Law by the Numbers

Law schools expect applications to increase, but grads' job data shows decline

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The numbers: 78 percent of law school admissions officers express confidence their 2016 application numbers will increase. There was a 7.6 percent decline in law firm jobs secured by the class of 2015.

Two studies from this fall inspire very different impressions of the state of the legal profession, at least in its opening stages.

The Kaplan Test Prep Survey found law school admissions officers more optimistic that law school applications would increase for 2016. Bouyed by estimates of an increase in law school applicants and predictions that “60 or 70” of the top-tier law schools (by US News rankings) would see enrollment growth, 78 percent of the 111 law schools participating in the survey expressed confidence that they would be among those showing an increase in applications. That compared to only 46 percent of those responding to a 2014 survey.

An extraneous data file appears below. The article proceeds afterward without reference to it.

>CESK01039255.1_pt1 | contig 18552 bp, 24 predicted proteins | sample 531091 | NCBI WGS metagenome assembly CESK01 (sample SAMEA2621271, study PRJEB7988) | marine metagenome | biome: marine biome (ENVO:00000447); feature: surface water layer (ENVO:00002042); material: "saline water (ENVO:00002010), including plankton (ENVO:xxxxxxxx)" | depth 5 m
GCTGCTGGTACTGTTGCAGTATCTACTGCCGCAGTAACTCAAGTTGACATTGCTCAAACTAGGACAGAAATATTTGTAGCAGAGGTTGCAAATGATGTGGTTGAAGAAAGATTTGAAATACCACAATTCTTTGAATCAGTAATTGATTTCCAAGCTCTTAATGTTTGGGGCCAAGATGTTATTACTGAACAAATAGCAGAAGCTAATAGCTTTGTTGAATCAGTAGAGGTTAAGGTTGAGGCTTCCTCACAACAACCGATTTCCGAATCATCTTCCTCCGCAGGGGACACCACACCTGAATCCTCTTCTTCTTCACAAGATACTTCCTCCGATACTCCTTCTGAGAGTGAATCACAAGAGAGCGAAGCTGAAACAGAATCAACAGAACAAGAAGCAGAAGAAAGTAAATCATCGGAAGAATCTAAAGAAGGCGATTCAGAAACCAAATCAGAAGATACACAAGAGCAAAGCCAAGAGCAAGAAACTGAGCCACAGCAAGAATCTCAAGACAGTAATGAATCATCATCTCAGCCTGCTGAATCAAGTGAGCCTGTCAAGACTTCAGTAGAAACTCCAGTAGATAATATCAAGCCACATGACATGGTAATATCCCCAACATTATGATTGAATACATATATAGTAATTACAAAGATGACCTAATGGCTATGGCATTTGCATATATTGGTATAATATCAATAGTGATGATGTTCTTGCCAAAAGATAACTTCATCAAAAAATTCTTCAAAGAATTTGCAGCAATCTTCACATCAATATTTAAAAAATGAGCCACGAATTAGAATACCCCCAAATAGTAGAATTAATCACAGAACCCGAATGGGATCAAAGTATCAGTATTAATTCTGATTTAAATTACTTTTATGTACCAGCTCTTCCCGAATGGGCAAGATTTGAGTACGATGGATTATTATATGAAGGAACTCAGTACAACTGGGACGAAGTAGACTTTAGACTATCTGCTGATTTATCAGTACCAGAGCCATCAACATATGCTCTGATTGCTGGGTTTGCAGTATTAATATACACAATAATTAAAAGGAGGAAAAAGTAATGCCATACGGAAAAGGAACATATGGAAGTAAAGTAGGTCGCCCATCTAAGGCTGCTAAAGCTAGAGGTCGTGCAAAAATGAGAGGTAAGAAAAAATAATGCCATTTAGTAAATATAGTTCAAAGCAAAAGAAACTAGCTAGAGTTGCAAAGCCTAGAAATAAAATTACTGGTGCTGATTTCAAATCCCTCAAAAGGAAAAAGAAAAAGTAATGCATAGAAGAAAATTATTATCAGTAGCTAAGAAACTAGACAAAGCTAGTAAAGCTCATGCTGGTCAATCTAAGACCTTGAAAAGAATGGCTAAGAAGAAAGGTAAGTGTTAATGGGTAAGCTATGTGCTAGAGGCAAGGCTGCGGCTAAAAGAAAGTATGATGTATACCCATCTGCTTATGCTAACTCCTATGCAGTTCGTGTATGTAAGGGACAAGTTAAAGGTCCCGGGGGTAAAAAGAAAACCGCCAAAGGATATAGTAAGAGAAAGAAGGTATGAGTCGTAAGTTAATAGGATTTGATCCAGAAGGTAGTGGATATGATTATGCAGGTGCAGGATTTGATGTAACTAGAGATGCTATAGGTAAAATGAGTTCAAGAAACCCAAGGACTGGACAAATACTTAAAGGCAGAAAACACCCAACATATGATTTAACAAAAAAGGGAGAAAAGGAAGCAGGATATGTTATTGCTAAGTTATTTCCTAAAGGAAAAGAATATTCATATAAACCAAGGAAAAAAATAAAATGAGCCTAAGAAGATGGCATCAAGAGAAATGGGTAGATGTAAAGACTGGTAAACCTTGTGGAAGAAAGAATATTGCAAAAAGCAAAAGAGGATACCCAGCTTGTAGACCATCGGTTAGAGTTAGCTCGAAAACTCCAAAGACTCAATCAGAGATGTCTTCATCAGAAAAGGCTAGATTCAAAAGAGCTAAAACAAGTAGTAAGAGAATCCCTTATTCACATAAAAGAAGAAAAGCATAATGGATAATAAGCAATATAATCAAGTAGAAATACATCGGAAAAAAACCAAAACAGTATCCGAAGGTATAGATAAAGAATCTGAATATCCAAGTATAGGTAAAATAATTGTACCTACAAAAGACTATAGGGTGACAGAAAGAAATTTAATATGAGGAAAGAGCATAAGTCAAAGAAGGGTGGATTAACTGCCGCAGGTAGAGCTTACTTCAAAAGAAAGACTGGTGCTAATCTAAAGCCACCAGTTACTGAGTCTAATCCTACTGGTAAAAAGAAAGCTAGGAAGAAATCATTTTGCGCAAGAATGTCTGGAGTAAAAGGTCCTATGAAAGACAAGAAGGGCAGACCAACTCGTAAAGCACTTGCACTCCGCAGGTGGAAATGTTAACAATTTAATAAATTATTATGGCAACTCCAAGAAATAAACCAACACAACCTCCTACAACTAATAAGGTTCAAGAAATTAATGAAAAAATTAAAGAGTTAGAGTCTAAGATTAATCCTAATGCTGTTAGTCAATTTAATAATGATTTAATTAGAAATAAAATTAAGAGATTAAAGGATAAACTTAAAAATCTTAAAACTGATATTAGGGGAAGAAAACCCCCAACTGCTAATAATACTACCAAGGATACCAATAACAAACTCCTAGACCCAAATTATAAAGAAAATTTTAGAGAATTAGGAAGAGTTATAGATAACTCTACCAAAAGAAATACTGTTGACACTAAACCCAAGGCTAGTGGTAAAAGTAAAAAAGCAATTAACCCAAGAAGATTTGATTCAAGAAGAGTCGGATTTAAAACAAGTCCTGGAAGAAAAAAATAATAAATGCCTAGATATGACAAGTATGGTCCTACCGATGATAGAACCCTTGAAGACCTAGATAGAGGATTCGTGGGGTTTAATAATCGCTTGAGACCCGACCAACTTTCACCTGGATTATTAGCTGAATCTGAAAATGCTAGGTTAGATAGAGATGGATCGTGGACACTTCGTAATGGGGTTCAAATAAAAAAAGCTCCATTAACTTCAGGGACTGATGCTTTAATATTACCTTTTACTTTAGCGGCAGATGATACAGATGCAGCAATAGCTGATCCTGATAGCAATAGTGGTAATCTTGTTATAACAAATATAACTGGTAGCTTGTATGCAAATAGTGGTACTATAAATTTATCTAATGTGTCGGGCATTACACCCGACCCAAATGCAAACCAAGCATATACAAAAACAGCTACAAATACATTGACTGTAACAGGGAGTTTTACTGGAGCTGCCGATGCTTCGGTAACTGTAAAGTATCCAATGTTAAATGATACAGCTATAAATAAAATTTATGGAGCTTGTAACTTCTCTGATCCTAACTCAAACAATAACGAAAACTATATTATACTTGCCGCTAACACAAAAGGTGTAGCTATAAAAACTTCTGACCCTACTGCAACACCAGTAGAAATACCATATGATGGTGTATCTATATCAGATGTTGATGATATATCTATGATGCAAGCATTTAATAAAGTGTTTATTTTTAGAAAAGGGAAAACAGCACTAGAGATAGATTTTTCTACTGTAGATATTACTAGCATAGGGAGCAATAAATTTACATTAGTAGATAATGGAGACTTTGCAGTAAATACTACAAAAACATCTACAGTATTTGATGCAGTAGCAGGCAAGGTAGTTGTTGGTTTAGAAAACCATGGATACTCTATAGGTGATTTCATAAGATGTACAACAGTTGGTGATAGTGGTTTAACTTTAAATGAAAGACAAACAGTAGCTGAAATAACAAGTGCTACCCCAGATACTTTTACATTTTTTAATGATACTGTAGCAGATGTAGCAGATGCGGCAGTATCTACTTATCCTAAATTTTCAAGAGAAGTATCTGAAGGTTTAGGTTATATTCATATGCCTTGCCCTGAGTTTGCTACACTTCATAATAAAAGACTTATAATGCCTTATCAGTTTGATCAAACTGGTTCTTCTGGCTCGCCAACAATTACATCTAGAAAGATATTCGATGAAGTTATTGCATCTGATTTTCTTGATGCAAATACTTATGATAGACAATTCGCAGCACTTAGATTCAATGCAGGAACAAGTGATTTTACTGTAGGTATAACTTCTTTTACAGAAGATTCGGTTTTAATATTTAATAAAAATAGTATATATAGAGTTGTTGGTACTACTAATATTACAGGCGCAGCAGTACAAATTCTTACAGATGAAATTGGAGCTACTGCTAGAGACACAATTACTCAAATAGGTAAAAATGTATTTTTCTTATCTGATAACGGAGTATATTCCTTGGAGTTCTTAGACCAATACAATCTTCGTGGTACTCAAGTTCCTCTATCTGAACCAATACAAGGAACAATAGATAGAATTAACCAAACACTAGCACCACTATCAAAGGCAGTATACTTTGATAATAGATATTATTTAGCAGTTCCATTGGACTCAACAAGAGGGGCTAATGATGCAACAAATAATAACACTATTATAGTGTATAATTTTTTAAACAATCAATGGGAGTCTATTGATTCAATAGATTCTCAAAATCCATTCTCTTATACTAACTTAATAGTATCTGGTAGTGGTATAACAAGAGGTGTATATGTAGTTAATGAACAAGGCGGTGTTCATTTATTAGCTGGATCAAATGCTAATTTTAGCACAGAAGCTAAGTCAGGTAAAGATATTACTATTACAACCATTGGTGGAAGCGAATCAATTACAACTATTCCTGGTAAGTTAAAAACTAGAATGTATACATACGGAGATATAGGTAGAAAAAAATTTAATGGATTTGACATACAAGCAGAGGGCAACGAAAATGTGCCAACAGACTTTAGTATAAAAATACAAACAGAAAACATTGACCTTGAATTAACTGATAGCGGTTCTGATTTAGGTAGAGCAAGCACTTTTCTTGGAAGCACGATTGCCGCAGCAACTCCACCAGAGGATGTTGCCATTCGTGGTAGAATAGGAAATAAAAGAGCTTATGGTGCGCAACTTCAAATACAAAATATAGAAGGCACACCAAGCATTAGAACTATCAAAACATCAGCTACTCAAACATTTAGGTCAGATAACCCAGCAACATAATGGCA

Chart by Stephen Ravenscraft

But if more students are applying to enter law school in 2016, their predecessors seem to be finding less jobs upon graduation. Statistics from the National Association for Law Placement showed a 7.6 percent drop in law firm jobs secured by the class of 2015. NALP reported a decline of more than 3,000 jobs found by graduates, though a decline in the number of graduates left the overall employment rate at 86.7 percent, the same as last year.

This article originally appeared in the December 2016 issue of the ABA Journal with this headline: "Two Views: Law schools expect applications increase, but grads’ job data show decline."

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